Lessons Learned (3-16-2008)

Wow, what a day today was. Wasn’t it just last week I was journaling about having patients who don’t need my help?  The day began with focusing on ambulating my patient, who no matter how much encouragement I gave refused to get out of bed. She quite proudly informed me with a big smile on her face that she was having a lazy day, and was too tired to even get dressed. This made completing my interventions a little difficult, so I was invited to observe a catheter change on another patient. The procedure went smoothly until the new catheter was inserted and the patient had nearly 900 ccs of urine fill the bag within minutes. The urine was not only high in volume; it was thick, white-ish in color, and opaque. It was assumed that his previous catheter had been clogged and a call was put in to his doctor to inquire if a urine sample would be needed.  The same patient needed both a bed bath and dressing changes as well, (and my patient was now napping) so I stayed to help the other students with bathing and observe the wounds. As we gathered supplies and begun the patients bath I noticed that we had correctly pulled his curtains for privacy but his window blinds were still open. I wondered to myself if we should close the blinds for privacy, but I dismissed the thought and we continued with the task at hand. Only a few minutes later the aid came in to check on our progress and immediately scolded us for leaving the blinds open stating that if someone saw it, she would be in trouble. We closed them promptly. I should have paid attention to my instincts and closed them earlier.

 

“Ideas pull the trigger, but instinct loads the gun.” ~Don Marquis

During the wound change I noticed that one of the students assisting was brushing up against the catheter bag repeatedly as she went back and forth to retrieve the supplies. It occurred to me then that she might be pulling on the catheter tubing. Not wanting to disrupt the flow of the procedure I waited until she was not busy to say something. I didn’t want to seem accusatory but I wanted to make her aware of her proximity to the equipment so I asked her to check on his output level. She reported that it was fine and I felt I had addressed the situation by bringing it to her attention tactfully. Only a few minutes later while positioning the patient the catheter was disconnected and fell on the floor at her feet. Urine began to flow out of the tubing and on to the patient and our instructor. The wound care nurse quickly clamped off the catheter until we could finish changing his dressings and reinsert a new sterile one. My inaction may have contributed to a situation which caused the patient to undergo invasive procedures which would not otherwise have been necessary. I should have been more assertive and voiced my concern to the other student clearly rather than subtly. My concern should have been focused on the patients well being over the students feelings.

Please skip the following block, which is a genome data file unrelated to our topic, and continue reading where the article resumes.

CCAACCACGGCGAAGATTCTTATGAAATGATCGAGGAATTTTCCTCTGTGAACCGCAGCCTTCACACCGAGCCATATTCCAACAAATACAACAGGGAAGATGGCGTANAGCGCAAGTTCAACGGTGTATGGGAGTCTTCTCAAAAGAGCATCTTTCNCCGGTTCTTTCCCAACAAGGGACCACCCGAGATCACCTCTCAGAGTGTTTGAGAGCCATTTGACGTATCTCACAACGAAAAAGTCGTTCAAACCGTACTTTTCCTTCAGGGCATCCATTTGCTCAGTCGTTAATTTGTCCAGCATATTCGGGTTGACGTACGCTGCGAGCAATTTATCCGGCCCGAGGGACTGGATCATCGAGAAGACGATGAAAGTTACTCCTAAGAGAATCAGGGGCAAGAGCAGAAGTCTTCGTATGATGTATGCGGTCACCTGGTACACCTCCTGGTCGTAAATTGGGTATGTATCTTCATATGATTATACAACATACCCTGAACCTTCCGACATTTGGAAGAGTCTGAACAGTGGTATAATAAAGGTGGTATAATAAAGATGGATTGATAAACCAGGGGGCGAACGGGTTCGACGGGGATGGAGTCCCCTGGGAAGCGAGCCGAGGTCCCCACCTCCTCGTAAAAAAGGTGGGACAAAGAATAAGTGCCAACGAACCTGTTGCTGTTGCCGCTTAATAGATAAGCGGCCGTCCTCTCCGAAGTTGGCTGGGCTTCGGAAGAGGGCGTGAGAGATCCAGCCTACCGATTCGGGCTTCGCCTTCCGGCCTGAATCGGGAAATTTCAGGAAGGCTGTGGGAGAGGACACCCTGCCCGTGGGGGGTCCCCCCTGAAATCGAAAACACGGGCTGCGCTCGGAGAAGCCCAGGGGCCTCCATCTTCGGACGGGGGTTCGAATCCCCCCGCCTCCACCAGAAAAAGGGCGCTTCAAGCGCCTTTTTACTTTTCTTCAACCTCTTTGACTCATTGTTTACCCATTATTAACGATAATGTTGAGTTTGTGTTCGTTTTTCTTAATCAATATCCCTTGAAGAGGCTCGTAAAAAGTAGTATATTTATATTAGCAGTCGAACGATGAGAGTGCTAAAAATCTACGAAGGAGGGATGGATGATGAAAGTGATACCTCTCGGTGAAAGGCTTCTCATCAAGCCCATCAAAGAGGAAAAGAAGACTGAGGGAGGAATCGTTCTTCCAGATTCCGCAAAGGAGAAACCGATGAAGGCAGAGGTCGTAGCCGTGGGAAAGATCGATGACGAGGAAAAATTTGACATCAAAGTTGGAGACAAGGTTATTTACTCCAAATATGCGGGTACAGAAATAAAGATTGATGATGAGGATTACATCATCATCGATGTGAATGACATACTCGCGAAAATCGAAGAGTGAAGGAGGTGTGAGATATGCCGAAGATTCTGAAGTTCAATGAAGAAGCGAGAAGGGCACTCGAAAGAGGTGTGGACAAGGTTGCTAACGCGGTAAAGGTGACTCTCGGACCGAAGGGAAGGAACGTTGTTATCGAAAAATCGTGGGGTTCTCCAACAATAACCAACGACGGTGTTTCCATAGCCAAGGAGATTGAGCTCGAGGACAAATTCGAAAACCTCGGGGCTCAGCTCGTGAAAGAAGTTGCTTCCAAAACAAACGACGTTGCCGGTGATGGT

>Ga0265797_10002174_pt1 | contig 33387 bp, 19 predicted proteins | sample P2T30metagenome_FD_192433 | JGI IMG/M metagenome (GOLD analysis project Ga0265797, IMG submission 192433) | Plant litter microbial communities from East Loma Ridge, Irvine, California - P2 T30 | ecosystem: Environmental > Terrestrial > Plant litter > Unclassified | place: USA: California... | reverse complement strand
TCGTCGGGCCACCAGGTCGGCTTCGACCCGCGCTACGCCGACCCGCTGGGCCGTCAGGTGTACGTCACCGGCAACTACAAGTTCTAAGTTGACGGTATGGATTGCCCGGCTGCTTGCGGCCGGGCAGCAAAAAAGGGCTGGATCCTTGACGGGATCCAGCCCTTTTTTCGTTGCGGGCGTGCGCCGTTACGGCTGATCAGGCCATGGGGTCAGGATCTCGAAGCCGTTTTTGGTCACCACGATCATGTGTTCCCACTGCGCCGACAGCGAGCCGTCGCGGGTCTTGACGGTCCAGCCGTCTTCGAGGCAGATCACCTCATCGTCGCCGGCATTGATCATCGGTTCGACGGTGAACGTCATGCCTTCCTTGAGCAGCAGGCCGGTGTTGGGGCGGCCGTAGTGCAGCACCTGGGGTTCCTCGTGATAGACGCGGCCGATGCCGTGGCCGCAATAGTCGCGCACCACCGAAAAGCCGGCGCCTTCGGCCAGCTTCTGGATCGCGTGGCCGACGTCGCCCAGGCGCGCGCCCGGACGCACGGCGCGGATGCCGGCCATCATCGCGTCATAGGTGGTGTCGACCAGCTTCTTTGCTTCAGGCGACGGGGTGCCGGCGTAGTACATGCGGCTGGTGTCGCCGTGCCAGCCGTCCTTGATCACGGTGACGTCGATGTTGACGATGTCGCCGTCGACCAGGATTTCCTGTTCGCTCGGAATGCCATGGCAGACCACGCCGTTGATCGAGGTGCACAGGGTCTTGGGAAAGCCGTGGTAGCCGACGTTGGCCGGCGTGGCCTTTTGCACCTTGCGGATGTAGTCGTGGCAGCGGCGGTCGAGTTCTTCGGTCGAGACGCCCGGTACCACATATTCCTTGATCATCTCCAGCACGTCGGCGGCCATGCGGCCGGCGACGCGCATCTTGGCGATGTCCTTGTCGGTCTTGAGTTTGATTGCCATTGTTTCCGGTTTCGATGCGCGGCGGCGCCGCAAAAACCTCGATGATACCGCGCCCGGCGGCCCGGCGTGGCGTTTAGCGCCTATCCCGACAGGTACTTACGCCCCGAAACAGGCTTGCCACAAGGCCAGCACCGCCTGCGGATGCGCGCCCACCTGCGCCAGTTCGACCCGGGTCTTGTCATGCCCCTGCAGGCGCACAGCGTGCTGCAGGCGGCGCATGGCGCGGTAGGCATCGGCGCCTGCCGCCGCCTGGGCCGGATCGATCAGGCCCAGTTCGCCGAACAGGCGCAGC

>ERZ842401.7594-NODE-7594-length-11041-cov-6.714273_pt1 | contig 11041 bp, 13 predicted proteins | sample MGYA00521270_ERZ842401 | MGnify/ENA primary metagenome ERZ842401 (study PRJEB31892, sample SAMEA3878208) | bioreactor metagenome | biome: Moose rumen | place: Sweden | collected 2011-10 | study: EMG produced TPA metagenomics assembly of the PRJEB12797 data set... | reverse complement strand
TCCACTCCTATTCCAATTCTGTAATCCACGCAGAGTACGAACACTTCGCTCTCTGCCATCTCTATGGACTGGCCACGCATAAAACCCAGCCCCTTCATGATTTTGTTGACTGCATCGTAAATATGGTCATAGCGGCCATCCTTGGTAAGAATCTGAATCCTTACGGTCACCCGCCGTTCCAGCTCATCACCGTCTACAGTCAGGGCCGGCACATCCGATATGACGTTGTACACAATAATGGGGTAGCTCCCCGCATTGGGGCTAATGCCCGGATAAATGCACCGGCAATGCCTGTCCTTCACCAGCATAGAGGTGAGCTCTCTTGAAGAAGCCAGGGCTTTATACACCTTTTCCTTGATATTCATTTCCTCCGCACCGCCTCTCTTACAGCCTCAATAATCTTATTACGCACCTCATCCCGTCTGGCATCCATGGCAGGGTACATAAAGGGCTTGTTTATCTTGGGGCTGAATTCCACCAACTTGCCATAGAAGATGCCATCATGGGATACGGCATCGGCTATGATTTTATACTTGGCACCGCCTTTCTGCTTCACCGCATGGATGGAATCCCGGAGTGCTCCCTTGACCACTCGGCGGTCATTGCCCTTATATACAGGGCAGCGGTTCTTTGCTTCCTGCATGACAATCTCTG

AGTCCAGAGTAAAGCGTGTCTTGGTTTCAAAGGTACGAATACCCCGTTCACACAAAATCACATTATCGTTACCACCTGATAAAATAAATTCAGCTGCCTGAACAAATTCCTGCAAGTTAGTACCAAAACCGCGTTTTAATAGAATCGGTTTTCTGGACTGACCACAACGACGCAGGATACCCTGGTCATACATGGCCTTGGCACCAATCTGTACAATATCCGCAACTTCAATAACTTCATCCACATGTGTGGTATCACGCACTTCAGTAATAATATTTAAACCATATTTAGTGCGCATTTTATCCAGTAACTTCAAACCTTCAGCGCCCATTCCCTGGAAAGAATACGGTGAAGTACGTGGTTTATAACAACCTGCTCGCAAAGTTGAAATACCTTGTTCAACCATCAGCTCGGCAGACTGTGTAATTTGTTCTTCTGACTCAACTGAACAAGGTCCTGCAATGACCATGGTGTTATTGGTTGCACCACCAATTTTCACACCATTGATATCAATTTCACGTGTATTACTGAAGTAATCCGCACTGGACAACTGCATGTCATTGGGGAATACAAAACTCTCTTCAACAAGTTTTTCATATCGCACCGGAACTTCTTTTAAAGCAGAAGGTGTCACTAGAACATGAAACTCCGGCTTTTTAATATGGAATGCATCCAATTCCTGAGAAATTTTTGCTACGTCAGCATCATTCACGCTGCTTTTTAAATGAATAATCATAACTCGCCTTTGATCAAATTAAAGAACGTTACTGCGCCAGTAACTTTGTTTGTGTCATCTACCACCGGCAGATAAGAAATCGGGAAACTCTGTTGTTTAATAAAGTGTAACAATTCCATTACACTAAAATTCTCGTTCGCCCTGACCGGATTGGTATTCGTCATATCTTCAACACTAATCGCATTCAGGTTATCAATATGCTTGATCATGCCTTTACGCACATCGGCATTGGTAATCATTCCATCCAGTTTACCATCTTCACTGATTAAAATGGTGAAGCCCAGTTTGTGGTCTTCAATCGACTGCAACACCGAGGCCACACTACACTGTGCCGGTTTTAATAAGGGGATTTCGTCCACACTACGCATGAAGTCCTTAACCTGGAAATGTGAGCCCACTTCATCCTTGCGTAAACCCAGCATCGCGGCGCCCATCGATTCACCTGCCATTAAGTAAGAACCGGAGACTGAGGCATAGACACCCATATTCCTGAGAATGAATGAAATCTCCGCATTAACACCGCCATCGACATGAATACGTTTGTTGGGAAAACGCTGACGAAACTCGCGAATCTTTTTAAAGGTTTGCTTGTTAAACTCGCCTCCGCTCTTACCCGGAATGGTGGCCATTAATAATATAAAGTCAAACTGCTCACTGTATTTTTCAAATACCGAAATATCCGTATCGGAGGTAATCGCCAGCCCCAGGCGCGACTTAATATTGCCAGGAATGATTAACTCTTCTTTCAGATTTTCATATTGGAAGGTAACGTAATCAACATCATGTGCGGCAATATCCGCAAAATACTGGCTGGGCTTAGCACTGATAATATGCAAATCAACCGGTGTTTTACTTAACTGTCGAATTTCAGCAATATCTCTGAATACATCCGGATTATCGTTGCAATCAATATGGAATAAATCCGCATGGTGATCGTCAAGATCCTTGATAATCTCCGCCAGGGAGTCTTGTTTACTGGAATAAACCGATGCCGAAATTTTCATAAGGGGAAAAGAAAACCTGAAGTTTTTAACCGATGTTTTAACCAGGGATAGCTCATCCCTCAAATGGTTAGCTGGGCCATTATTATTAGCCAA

Happiness hates the timid! So does science!” –Eugene O’Neill

 During the reinsertion of the second catheter the student was preparing to deflate the balloon. She was unsure of which port to use and asked if she had the correct one, someone said yes and only a moment later she attached the syringe and proceeded to draw up 10 ccs of urine. I had known from the beginning that she was using the wrong port. When she chose that one and another student agreed with her, I questioned my judgment and said nothing to the contrary. I should have had confidence in my knowledge, spoken up and told her what I knew, rather than stand by and watch her perform a procedure incorrectly.

 As it turned out the ensuing events were complicated further by the clamped tubing which then became occluded. If we hadn’t been able to fix the problem a physician would have had to be called and the patient would have been put through even more unnecessary procedures. All of this was likely preventable and I certainly learned some important lessons about trusting my instincts and not being afraid to speak up.  

 

 “A great deal of talent is lost to the world for want of a little courage. Every day sends to their graves obscure men whose timidity prevented them from making a first effort.”

~Sydney Smith

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